Osa (1983-1999) was a blue-merle female we bought for $10 at a ranch near Bailey, Colorado. She was the dog of a lifetime. She knew us all by name, knew the vehicles, knew parts of the house. When the kids were toddlers she would herd them. Every evening at bed-time she would go around and "count" us all, to make sure we were in the sheep fold. She had a wonderful long run, but it hit us hard when we lost her.
Kate (1995-2004) was a tri-color female we got for $50 from some folks in Tehachapi. Another smart, sweet dog we lost to a cancerous mass in her abdomen. She was the dog who had a leg broken in the coyote attack I talked about here.
Here's Kate on a beach walk here in Santa Barbara with Connie and Maggie our Lab.
We saw a tri-color pup while walking the beach a few weeks ago and she inspired us to start looking for another aussie.
It's always intrigued me how the breed got its name. The ultimate origin of the breed isn't in Australia at all but in the Pyrenees of France and Spain, where they were bred by Basque shepherds. In the last quarter of the 19th century, improved breeds of sheep were brought to the western US from Australia. These were often accompanied by Basque shepherds who had earlier emigrated in search of work to the sheep-pen the British made of Australia. The Basques brought with them what contemporary observers called their "little blue dogs." As they got off the ship with the Australian sheep the misnomer began.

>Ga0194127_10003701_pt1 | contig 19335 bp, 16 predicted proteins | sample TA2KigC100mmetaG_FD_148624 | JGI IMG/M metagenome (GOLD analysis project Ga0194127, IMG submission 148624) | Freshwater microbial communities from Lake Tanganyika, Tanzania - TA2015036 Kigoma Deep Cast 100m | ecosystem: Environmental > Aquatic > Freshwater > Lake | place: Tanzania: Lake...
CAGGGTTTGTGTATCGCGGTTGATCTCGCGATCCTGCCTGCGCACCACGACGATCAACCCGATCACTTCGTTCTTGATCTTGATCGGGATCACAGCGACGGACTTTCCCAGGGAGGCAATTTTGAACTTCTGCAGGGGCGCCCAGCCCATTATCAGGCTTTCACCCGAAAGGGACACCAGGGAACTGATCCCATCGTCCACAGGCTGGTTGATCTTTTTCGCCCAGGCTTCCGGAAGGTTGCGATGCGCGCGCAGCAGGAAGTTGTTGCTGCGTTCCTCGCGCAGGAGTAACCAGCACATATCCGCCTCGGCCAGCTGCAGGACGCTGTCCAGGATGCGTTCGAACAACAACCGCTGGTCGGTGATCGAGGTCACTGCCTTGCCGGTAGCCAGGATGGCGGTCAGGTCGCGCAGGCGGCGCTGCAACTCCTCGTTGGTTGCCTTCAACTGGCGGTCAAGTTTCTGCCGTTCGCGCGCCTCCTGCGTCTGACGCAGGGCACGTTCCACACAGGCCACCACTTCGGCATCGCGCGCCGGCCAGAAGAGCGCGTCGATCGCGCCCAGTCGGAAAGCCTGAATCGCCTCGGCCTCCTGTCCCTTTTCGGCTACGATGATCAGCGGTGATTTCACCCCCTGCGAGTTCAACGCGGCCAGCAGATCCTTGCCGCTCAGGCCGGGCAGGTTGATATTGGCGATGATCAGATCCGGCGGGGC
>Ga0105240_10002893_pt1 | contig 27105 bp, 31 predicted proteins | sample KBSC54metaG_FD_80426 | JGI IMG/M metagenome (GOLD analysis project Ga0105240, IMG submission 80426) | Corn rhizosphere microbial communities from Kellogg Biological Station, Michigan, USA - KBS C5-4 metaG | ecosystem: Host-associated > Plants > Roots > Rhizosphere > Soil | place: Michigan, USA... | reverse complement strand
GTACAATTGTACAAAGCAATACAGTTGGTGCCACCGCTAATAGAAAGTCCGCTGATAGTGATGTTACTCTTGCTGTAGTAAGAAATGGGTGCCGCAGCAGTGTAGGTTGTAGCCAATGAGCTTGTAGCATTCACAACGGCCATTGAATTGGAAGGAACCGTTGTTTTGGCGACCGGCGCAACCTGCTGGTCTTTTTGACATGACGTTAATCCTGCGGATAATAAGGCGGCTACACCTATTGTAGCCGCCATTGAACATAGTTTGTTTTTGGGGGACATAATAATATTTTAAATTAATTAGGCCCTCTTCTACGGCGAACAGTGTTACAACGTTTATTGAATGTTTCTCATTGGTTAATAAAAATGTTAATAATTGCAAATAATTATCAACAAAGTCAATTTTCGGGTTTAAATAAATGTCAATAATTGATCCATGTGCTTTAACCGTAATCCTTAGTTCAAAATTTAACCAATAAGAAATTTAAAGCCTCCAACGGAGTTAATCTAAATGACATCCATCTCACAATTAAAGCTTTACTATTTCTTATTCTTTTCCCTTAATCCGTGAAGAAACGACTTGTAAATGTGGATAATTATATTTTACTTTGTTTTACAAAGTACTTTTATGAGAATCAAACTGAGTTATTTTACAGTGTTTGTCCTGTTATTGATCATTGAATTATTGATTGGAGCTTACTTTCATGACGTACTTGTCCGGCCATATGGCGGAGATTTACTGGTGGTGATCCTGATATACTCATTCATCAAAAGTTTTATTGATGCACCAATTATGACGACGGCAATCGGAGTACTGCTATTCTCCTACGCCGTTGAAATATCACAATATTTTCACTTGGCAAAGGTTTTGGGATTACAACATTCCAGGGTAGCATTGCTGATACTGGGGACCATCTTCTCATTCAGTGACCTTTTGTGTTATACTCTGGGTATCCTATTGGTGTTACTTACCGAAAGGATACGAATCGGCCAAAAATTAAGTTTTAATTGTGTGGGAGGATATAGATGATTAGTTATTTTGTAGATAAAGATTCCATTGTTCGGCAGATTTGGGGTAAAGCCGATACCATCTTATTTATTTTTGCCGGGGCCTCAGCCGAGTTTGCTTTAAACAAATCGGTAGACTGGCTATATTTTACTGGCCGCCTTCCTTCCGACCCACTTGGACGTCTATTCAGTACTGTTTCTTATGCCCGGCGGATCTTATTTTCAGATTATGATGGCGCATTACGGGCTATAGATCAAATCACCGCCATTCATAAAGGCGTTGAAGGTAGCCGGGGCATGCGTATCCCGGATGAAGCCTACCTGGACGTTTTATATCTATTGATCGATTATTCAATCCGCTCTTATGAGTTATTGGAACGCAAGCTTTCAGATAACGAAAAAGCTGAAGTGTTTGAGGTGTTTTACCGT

It's obvious looking at contemporary aussies that they also have significant genetic contributions from Border Collies, Rough Collies, and German Koolies. The bottom line has been that these dogs were a working breed selected for endurance, intelligence, herding skill, and affinity for humans. It makes me sad that the AKC has recognized them. Now you can see people breeding for appearance and not behavior. Aussies are having problems with their eyes and hip dysplasia. The AKC has ruined more breeds.
The internet has made searching for the dog you want a much different process than I have been used to. We could cast our net pretty wide. We made visits to see dogs in the Santa Ynez Valley and last week-end I drove all the way down to Riverside County where I found this female pupShe won't be ready to leave her mother until the end of the month when we will go down and pick her up. I was very impressed at how intelligent and socialized all of the dogs were at this breeder's house in contrast to other places we had been. This was especially true of this puppy's father and mother
I will keep you posted after our new friend comes home.